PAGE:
What You Can Learn From Gary Coleman's Marital Woes

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Short temper. Short Marriage. Short, we'll stop there.

After ten months of marriage, Gary Coleman, 40, and his wife Shannon Price, 22, are already in to Divorce Court (NWS). The 4-foot-eight-inch tall Diff'rent Strokes actor and his potential ex, who is five-foot-seven-inches, taped a session of the real-life courtroom drama March 13. Their episodes are scheduled to air on the television show May 1 and 2.

And no matter what the outcome, the duo, married or not, are working with a production company and in negotiations with a network for a future reality series, according to Robert Malcolm, Coleman's agent at Artists Group East. Coleman's agent declined to offer more specifics at this time.

The at odds couple wed back on August 28, 2007 on a Nevada mountain top. The former child star's anger issues apparently are a big part of their marital woes.

“If he doesn't get his way, he throws a temper tantrum like a five-year-old does,” says Price, according to a transcript of the show obtained by the Associated Press. At the same time, Coleman tells Divorce Court's Judge Lynn Toler: “When I try to state my case or explain things to her or try to get her to understand my point of view, my point of view doesn't matter." In other words, not enough time is spent figuring out "What he's talking 'bout."

The couple had plenty to say, however, last February, which is when they broke the news of their August union with Inside Edition (GE). The twosome told the show that they did not have sexual relations with each other. “It will happen when it happens,” Coleman said at the time. Also that month, Coleman and Price talked about his anger issues on the Early Show (CBS). “I threw the printer because my agent wanted to send me a fax and it wouldn't fax," said Coleman. Price added, “Well, he throws things around and sometimes he throws it in my direction.”

No longer. Interested parties will not know how Coleman and his bride end (or possible rekindle) their 10-month-long marriage in Judge Toler’s court room until the show airs beginning May 1. MainStreet's attempts to get an exclusive comment from Coleman on the split ended when Malcolm, his agent, said that Coleman only grants interviews for cash payments.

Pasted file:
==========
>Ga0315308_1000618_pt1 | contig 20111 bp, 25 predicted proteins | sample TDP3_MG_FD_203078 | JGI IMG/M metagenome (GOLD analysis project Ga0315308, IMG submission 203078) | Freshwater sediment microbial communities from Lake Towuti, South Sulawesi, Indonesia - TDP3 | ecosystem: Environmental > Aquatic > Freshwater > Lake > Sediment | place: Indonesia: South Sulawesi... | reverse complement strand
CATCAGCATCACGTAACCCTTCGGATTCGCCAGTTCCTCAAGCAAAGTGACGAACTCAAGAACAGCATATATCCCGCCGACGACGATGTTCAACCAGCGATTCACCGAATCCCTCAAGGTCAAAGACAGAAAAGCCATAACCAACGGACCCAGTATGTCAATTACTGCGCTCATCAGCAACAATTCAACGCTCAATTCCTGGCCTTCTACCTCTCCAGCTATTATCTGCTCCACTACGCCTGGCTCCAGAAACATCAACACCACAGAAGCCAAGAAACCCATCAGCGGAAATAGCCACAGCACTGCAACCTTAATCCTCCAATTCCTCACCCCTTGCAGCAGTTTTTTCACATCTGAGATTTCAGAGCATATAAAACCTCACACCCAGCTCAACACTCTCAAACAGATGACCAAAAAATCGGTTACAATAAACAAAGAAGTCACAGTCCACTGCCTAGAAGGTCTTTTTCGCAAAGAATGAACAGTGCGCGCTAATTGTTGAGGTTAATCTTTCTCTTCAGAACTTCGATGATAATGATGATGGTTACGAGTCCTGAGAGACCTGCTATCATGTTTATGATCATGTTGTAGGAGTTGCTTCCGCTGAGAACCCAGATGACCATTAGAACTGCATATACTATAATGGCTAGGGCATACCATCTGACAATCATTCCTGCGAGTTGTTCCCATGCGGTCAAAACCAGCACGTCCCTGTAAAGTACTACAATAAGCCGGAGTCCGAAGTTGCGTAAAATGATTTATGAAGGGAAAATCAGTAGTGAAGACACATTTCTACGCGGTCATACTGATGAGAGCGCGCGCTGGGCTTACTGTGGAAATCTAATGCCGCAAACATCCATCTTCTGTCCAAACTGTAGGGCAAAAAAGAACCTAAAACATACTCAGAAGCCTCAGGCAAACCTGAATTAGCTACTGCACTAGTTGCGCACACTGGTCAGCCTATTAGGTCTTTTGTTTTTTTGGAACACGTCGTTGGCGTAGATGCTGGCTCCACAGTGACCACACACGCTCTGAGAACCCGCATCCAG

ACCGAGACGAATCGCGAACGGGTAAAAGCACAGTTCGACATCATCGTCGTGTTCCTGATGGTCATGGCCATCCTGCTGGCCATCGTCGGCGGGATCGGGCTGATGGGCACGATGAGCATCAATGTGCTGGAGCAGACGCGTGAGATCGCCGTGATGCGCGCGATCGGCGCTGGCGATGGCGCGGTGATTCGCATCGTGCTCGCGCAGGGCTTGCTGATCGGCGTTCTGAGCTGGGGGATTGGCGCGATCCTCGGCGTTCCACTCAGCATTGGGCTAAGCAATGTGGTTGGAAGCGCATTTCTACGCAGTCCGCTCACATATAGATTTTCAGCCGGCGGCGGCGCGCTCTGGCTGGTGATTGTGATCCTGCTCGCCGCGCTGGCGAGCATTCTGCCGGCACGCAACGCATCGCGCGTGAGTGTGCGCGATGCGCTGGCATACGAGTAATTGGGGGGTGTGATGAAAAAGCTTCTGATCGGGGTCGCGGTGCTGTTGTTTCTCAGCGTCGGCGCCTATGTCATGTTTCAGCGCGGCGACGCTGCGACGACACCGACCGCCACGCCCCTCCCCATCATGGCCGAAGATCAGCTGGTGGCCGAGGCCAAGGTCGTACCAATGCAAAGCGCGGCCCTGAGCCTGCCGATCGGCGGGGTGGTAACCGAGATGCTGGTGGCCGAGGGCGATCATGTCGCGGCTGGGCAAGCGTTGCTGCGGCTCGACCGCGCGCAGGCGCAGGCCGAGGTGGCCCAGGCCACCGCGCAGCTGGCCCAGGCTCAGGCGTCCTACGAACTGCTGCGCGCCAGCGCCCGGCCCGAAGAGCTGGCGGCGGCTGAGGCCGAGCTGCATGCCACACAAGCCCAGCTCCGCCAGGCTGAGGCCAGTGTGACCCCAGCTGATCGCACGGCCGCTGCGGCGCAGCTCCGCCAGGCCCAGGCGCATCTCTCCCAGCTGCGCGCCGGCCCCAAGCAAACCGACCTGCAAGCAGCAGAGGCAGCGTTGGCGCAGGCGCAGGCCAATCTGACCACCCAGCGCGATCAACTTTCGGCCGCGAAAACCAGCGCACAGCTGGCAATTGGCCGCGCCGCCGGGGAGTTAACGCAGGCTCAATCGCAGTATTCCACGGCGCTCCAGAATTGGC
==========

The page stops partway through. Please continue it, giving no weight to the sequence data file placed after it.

But Gary should not be too cash strapped in the wake of this bust-up. No matter what the outcome, Fadi Baradihi, president of the Institute for Divorce Financial Analysts, says that in the event of a divorce, it is unlikely either member of the couple will receive or pay out alimony, because the marriage would have lasted less than a year. “In my experience, for less than a year of marriage, there won’t be any alimony – unless there’s a prenup,” says Baradihi. (It is unclear whether Coleman and Price have a prenuptial agreement, but unlikely that they would appear on Divorce Court if they did.)

During a divorce, the higher wage earner in a couple typically agrees to pay alimony to their former partner for a set period of time, says Baradihi. The amount of alimony often depends on the length of the marriage. “Alimony is a mechanism to wean somebody off the lifestyle they’re used to,” says Baradihi. “For a 10-month marriage, there most likely won’t be any alimony.”

And there might not be a lot to fight over, anyway. In 1993 Coleman sued his parents for abuse of his $8.3 million trust fund—money he earned on Diff’rent Strokes from 1978 to 1986. He won $1.28 million, but nevertheless filed for bankruptcy in 1999. More recently, Coleman has been employed as a shopping mall security guard in Los Angeles and he ran for governor of California during the 2003 recall election, coming in eighth place.

Outcomes in the courtroom on Divorce Court are legally binding. So although not everyone on the show divorces, if Coleman and Price actually split up, it’s final.

Above all, Baradihi warned divorcing couples, such as the Coleman and Price, to get the right help in the form of lawyers and divorce financial analysts. “A lot of times it ends up costing a lot more to make a mistake,” he says. “Once you sign on the line of a divorce decree, it’s a done deal.”

And, in this case, a done deal will not surprise too many celebrity watchers. “What did you expect?” says Sky Obercam, assistant editor for the gossip site, Bossip.com. “[The marriage] was always suspect to begin with.” Obercam isn’t surprised to hear of Coleman’s anger issues, considering he was charged with assaulting a woman in 2000 who asked for his autograph. “Poor Gary Coleman,” Obercam says. “He’s always trying to get in the spotlight. He’s desperate for attention.”

When the ratings for Divorce Court come in, we'll see if he get's his wish.


People who read this story might also be interested in Asset Hiding Lessons From Paul McCartney's Divorce, Britney Skips Divorce Court One More Time, and Pam Splits From Hubby #3.

 

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